Tucker has an eye for a good story, and to his credit he focuses this work on what was indeed the most intriguing part of the election, the nomination process. Coolidge, it must be remembered, was filling out the term of Warren G Harding, who died in 1923. Coolidge's addition to the ticket as vice-presidential candidate in 1920 had been something of a finger in the eyes of party bosses by convention delegates, upset with the backroom dealings that produce Harding's elevation. Coolidge, very much a local Massachusetts creature, was a genuine "accidental president;" while Harding was alive, there had been speculation that Coolidge would be replaced on the ticket in 1924.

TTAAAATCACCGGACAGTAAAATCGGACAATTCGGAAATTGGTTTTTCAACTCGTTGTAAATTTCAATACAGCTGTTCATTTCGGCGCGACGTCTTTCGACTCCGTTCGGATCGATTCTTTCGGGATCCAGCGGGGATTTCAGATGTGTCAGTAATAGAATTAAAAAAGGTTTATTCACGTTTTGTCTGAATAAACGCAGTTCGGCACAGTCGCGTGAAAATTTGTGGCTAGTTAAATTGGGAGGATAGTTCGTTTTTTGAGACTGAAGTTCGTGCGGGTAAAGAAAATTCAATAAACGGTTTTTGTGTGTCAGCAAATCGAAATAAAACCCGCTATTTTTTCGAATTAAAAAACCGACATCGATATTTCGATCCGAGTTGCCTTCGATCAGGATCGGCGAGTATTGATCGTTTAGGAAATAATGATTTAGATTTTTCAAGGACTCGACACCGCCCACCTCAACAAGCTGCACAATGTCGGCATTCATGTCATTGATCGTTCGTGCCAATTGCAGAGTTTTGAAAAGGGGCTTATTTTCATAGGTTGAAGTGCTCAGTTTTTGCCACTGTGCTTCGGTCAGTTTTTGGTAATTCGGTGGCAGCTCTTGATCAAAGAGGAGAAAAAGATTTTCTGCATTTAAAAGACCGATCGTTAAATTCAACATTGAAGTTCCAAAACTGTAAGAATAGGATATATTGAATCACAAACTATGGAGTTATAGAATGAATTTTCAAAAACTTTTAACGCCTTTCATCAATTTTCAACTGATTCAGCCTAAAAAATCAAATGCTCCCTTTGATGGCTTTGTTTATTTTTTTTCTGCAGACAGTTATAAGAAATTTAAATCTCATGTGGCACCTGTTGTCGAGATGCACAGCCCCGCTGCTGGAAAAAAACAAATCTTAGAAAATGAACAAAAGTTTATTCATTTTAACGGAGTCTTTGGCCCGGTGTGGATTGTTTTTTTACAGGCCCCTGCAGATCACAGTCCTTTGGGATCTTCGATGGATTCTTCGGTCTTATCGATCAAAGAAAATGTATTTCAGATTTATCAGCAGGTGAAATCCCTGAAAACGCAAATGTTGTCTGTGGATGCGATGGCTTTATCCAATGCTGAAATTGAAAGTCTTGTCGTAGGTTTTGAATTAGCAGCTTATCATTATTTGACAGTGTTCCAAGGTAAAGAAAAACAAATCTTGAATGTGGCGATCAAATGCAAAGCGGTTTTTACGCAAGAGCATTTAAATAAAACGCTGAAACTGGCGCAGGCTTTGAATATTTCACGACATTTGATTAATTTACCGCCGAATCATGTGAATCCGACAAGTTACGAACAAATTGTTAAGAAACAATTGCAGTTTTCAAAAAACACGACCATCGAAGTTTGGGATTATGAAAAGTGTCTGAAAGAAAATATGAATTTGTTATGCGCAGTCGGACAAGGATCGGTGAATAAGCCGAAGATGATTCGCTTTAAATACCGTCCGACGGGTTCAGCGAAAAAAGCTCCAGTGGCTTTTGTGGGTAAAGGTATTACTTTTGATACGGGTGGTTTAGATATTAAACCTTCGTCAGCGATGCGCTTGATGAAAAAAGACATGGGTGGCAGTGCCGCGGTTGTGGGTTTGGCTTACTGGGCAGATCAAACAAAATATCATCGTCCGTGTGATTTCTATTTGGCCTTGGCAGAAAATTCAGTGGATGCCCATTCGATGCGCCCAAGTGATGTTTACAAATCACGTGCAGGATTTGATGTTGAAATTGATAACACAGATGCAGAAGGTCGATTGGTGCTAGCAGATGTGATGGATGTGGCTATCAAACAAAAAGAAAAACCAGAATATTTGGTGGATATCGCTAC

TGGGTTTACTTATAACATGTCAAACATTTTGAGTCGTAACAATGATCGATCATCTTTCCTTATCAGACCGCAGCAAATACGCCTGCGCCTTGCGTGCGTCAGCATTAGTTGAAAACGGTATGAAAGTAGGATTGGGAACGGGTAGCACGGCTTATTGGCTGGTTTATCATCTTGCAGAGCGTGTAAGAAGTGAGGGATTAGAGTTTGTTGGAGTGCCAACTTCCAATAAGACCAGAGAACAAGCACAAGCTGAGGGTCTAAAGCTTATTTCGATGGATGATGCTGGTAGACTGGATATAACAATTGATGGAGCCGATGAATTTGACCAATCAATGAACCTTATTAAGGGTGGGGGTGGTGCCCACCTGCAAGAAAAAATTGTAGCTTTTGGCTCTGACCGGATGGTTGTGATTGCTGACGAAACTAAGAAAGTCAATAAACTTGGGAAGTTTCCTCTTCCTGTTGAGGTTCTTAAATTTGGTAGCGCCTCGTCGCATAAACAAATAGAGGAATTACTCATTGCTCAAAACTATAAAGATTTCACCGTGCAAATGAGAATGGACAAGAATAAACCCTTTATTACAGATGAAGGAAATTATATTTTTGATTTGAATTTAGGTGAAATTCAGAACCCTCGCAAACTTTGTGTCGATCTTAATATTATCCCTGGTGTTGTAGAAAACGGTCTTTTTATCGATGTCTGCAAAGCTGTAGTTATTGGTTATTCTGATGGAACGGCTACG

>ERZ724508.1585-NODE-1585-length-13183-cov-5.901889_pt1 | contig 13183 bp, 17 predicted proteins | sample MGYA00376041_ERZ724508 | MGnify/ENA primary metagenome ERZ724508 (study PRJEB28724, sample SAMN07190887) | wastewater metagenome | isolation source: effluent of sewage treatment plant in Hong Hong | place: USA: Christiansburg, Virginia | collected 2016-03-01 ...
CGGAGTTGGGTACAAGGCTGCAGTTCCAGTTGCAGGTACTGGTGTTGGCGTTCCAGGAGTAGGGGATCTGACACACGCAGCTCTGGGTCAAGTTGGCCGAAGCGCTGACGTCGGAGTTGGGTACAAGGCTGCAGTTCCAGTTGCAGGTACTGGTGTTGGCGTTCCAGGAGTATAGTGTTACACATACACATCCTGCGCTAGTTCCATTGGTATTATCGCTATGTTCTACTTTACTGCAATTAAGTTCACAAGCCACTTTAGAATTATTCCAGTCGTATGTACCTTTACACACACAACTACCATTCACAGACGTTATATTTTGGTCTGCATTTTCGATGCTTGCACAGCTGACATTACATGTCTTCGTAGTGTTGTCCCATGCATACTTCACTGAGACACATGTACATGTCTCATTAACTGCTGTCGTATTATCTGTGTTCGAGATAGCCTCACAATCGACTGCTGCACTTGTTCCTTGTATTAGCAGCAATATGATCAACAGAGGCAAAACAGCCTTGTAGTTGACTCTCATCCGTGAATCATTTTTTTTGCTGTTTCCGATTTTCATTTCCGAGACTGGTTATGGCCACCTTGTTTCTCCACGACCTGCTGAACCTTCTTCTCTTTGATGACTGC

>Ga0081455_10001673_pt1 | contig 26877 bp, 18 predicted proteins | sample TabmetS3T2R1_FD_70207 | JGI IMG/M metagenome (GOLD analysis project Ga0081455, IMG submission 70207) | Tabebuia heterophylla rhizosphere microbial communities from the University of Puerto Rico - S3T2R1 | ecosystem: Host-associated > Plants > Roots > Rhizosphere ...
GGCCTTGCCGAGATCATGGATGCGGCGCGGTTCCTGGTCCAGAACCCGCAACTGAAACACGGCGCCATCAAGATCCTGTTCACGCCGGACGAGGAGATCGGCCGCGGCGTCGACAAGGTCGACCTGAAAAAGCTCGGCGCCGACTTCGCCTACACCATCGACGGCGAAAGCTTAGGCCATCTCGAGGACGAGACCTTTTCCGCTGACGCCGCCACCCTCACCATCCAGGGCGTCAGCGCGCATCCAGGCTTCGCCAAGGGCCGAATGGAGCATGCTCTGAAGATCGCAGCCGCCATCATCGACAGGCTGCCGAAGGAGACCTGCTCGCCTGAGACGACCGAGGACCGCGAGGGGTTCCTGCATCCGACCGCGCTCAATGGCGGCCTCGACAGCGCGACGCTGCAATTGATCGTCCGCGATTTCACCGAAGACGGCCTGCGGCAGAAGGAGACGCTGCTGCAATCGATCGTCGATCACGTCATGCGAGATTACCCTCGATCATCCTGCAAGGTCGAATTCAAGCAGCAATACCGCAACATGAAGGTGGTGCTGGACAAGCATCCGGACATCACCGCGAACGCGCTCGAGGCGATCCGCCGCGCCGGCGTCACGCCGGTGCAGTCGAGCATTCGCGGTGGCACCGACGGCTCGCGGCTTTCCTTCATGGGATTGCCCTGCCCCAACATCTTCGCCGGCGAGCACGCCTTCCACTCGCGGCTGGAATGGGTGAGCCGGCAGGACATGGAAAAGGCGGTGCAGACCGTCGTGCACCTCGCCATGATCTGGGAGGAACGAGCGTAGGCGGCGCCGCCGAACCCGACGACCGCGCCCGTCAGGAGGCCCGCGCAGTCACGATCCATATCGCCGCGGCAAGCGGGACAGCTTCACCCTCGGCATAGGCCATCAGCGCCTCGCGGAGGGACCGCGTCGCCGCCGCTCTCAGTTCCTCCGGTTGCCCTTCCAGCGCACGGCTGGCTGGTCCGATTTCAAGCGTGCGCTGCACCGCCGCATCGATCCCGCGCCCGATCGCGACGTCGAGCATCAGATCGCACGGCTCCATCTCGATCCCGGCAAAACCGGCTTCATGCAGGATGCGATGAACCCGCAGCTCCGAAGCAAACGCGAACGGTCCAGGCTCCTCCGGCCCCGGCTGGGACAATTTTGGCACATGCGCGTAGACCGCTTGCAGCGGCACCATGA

Tucker's easy style does not do full justice to how quickly Coolidge consolidated his position in his party within a year and arrived at the 1924 Convention unopposed. A more intensive professional historian would have fleshed this out. But Tucker does offer some analysis: the scandals of Harding's associates appear in retrospect to have been less troubling to the American public than commonly believed; Harding's death was genuinely and nationally grieved and the stolid Coolidge captured the national mood after the passing of the effusive and remarkably effective Harding. The unexpected death of Coolidge's own son in 1924 certainly muted whatever criticisms his colleagues might otherwise have exploited before the party faithful. Tucker also contends that America had been through a great deal in the past decade, coming to grips with war, recession, subsequent economic growth and cultural change. Coolidge's Yankee tradition of simple life and hard work had a certain soothing effect in public life.